[PDF Notes] What are the essential features of the infant industry argument?

Infant industry argument is one of the important valid arguments given in favour of protection. The credit of advancing this argument goes to List in Germany, Hamilton in America and J.S. Mill in England.

According to this argument, infant industries (i.e, newly or late starting industries) during the initial stages of their development are not strong enough to compete with the long-established foreign industries.

The operational cost of the infant industries is very high. Such an industry needs to be fully protected by the government from foreign competition. By imposing a tariff on imports, the government raises the domestic price and helps the home producers to cover their high costs and thus grow under protection.

The essential features of infant industry argument are as follows:

(i) The basic idea behind the infant industry argument is to bring a country in the same stage of development as its trading partner. Free trade among unequals is neither possible nor desirable. As List writes, “A child or a boy in wrestling with a strong man can scarcely be victorious or even offer steady resistance.”

(ii) Protection should be given temporarily only in the initial stages. It should be withdrawn once the industry becomes mature enough to compete internationally. According to List, “baby is to be nursed; child is to be protected; and the grown up young one is to be left free.”

Similarly, J.S. Mill writes that “It is essential that the protection should be confined to such cases in which there is good ground of assurance that the industry which it fosters will after a time be able to dispense with it.”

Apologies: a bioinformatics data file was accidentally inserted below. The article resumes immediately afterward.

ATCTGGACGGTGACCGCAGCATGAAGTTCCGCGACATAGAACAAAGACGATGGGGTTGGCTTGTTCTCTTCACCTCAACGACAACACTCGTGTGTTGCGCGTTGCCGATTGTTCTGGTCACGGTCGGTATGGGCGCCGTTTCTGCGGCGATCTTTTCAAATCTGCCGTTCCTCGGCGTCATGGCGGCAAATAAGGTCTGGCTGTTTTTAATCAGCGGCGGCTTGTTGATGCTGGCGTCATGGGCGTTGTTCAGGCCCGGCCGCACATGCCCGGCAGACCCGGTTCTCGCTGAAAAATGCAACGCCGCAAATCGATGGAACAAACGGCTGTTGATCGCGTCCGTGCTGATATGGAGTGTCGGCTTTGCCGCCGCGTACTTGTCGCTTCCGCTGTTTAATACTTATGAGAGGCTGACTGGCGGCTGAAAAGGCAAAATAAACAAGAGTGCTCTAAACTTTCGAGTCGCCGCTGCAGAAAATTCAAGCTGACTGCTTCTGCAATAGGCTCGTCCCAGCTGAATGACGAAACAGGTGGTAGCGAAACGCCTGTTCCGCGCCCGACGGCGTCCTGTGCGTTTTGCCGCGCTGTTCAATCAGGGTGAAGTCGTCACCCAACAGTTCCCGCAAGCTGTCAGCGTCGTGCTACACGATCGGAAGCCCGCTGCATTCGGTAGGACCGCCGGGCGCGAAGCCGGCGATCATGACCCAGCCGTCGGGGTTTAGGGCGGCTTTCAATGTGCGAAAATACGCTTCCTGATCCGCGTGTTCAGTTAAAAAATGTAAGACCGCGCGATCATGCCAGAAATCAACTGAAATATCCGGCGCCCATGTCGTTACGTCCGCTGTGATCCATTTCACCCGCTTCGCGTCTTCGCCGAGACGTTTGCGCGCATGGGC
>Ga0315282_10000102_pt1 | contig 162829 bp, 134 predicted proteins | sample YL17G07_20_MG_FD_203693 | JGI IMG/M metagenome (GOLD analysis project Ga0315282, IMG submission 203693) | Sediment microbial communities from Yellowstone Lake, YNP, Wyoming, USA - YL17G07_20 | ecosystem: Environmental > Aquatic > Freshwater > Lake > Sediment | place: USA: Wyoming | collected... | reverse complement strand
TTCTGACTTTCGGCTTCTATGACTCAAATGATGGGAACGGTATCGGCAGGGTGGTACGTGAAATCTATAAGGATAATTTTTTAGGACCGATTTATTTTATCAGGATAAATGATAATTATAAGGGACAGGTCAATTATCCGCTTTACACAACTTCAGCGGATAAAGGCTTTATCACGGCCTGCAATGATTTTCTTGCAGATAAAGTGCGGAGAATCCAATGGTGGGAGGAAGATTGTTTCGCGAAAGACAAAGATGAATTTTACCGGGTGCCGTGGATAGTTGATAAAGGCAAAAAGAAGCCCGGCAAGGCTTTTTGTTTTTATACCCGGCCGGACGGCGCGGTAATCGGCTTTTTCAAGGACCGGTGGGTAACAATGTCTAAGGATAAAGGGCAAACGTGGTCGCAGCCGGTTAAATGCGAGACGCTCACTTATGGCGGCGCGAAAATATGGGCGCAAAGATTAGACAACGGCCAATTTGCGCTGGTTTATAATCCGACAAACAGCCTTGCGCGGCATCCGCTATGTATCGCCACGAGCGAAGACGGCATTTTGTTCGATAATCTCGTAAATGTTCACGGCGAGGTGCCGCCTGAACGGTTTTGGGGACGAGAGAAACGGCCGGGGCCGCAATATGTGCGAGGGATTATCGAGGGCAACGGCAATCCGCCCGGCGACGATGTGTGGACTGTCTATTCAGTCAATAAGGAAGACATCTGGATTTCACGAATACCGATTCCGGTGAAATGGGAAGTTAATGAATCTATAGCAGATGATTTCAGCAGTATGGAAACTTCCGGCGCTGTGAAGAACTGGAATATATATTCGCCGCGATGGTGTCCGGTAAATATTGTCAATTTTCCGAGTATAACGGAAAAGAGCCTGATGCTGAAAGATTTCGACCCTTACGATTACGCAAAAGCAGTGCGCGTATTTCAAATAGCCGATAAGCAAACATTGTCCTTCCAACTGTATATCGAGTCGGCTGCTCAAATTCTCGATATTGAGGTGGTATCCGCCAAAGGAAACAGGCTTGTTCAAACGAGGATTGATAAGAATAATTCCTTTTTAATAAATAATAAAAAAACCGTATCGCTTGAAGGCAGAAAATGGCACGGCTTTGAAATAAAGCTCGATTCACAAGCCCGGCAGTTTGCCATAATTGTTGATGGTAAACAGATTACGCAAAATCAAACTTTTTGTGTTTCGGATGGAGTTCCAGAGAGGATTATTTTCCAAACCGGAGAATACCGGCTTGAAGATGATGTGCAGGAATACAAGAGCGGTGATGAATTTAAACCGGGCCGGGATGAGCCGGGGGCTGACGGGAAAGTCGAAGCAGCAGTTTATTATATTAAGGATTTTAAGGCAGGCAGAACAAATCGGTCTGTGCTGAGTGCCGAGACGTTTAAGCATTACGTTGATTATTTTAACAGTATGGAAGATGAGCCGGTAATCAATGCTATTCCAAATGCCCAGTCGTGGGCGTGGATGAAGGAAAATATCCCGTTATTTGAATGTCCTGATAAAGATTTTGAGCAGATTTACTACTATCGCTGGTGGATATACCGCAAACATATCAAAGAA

(iii) The infant industry arguments is not against free trade policy. It favours free trade based on potential (or long run), and not present, comparative advantage.

A country might have potential comparative advantage in the development of certain industry, but, at present, it is not able to realise its true comparative advantage under free trade because other countries have already well-established that industry.

Such a country must give protection to this industry in the early stages so as to make it fully competitive under free trade in future.

(iv) The infant industry argument is based on the realistic conditions of unrealised internal and external economies of scale. Protection tends to equalise competitive conditions and make available to the new firm the unrealised internal and external economies.

It helps the firm to grow up to its optimum level (i.e., realisation of internal economies); it helps to reduce costs of all firms by creating a trained labour force or by spreading knowledge of production techniques (i.e., realisation af external economies).

(v) List advocates discriminating protection. Protection should be given only to those selected industries which are potentially capable of becoming economically viable units.

(vi) Infant industry argument can be developed into the generalised form of ‘infant country arguments’. Industrialisation requires the creation of necessary infrastructure, growth of sizable labour force with the requisite attitudes and skills, and increase in the quantity and quality of scarce resources. Protection helps the infant or newly developing country to industrialise itself.

(vii) Infant industry argument, and particularly the more general infant country argument, is frequently used to speed up the process of industrialisation in less developed countries through protection.

The infant industry argument has been criticised on the following grounds:

(i) It is difficult to determine which particular industry has the potential comparative advantage and deserves protection.

(ii) Once protection is given, vested interests are created and it becomes impossible to withdraw it.

(iii) Protection may lead to political corruption. All types of industries, whether economically justified or not, start claiming for protecting.

(iv) Under protection, an infant industry tends to remain infant. Protected industries generally become negligent and develop a tendency to depend more and more on government assistance.

(v) Protection weakens the efficiency of the firm and results in higher price and poor quality of the product.

Despite these defects, infant industry argument for protection has wide scope of application, particularly in the less developed countries. What is needed is to grant discriminating protection and ensure maximum efficiency in the protected industries.

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